The European Nuclear Energy Tribunal was set up by the Convention on the Establishment of a Security Control in the Field of Nuclear Energy (hereafter the "Security Control Convention") and its Protocol on the Tribunal established by the Security Control Convention (hereafter the "Protocol on the Tribunal"), both adopted on 20 December 1957.
The Security Control Convention and its Protocol on the Tribunal came into force on 22 July 1959 and the first judges were appointed on 1 January 1960.
The European Nuclear Energy Tribunal was initially established to settle disputes arising out of the implementation of the security control mechanism, designed to prevent the proliferation of nuclear weapons under the Security Control Convention. The Tribunal’s competence was later extended to the settlement of disputes arising between Contracting Parties to the Paris Convention on Third Party Liability in the Field of Nuclear Energy of 29 July 1960 as amended (hereafter the "Paris Convention") and the Brussels Convention of 31 January 1963 Supplementary to the Paris Convention as amended (hereafter the "Brussels Supplementary Convention").
Indeed, in accordance with Articles 17 of the Paris Convention and Brussels Supplementary Convention, any dispute arising between two or more Contracting Parties concerning the interpretation or application of either Convention shall be examined by the Steering Committee for Nuclear Energy and in the absence of a friendly settlement shall, upon the request of a Contracting Party concerned, be submitted to the Tribunal. The agreement of another Party is therefore not necessary to submit a claim.
In 1976, the Steering Committee for Nuclear Energy decided to suspend the implementation of the security control mechanism, in order to avoid duplication with similar systems established under the framework of the European Atomic Energy Community (Euratom) and of the International Atomic Energy Agency [NE(76)15, NE/M(76)2]. Since then, the jurisdiction of the Tribunal has been limited to resolving differences concerning the interpretation or application of the above-mentioned Paris Convention and Brussels Supplementary Conventions.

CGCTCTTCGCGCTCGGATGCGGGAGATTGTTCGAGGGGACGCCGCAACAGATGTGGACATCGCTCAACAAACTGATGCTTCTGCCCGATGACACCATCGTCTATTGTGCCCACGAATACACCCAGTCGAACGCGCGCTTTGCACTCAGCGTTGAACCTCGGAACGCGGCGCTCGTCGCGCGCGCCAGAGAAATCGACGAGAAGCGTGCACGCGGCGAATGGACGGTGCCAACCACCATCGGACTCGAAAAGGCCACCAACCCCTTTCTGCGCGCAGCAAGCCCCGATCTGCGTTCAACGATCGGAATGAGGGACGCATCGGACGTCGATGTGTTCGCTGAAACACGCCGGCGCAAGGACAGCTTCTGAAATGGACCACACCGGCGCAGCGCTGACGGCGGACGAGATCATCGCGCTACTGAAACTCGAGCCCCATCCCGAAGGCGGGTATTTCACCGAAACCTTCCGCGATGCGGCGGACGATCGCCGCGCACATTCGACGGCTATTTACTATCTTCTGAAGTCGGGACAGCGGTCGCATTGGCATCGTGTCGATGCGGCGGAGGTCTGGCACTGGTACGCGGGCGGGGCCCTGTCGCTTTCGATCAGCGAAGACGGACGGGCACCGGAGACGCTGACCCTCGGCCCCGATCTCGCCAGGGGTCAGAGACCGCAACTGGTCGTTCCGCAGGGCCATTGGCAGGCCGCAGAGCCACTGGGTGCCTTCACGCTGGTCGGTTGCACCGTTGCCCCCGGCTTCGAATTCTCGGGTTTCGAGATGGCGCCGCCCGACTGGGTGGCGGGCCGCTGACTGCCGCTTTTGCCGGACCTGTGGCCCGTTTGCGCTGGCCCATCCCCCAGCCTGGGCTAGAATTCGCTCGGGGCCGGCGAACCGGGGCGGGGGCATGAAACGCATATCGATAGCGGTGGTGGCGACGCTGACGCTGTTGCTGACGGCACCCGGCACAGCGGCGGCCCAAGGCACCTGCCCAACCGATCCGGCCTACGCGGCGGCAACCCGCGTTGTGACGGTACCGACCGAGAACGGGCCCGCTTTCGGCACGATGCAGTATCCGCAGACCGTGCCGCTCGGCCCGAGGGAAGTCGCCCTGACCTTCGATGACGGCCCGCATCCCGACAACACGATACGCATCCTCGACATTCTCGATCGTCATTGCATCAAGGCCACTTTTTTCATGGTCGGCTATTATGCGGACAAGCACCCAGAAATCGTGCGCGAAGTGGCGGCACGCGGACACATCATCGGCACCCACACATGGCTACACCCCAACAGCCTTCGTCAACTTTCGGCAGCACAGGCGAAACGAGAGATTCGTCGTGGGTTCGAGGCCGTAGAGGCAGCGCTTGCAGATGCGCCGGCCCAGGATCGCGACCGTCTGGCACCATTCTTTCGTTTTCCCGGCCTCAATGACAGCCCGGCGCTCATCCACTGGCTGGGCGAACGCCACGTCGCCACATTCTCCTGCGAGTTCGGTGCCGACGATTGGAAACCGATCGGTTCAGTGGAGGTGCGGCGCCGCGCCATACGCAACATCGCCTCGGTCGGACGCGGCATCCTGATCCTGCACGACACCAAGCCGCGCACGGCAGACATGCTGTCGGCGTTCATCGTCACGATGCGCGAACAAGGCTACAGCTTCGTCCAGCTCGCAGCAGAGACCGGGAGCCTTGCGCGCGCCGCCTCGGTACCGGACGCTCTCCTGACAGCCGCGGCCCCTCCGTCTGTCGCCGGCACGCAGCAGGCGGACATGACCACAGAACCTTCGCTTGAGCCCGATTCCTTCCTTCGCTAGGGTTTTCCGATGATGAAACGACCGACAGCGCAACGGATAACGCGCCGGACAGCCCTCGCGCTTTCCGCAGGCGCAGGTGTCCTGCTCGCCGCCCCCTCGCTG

The Tribunal is composed of seven independent judges appointed for a five-year term by the OECD Council on the basis of a system of rotation between States Parties to the Security Control Convention and to the Paris Convention and of a registrar. If the Tribunal does not include a judge of the same nationality as one of the Contracting Parties in a case under consideration, the government concerned may designate a person to sit as an additional judge in that particular case.
Decisions are binding from the date upon which they are delivered. There have been no cases submitted to the Tribunal so far.
The judges appointed by the OECD Council for the term of office commencing 1 January 2020 and ending on 31 December 2024 are:
The President of the Tribunal is Mr Francis DELAPORTE.
The States Parties to the Security Control Convention are: Austria, Belgium, Denmark, France, Germany, Ireland, Italy, Luxembourg, the Netherlands, Norway, Portugal, Spain, Sweden, Switzerland, Türkiye and the United Kingdom.
The States Parties to the Paris Convention are: Belgium, Denmark, Finland, France, Germany, Greece, Italy, the Netherlands, Norway, Portugal, Slovenia, Spain, Sweden, Switzerland, Türkiye and the United Kingdom.
The seat of the European Nuclear Energy Tribunal is in Paris, France, at the OECD headquarters, pursuant to Article 7(b) of the Protocol on the Tribunal.
At present, the functioning of the Tribunal is governed by the Security Control Convention, its Protocol on the Tribunal, the Tribunal’s Rules of Procedure and the relevant provisions of the Paris Convention and Brussels Supplementary Convention.
In accordance with Article 12(d) of the Security Control Convention, the Tribunal adopts its own Rules of Procedure, subject to the approval of the OECD Council. The Rules of Procedure of the European Nuclear Energy Tribunal were approved by the OECD Council on 11 December 1962 and last amended on 19 March 2020.
The Brussels Supplementary Convention establishes a scheme to provide compensation supplementary to that required by the Paris Convention. The BSC is open only to contracting parties to the Paris Convention.
The Paris Convention establishes a nuclear liability and compensation regime to compensate victims of a nuclear accident. The PC is open to OECD member countries as of right and non-member countries with the consent of all the contracting parties to the Paris Convention.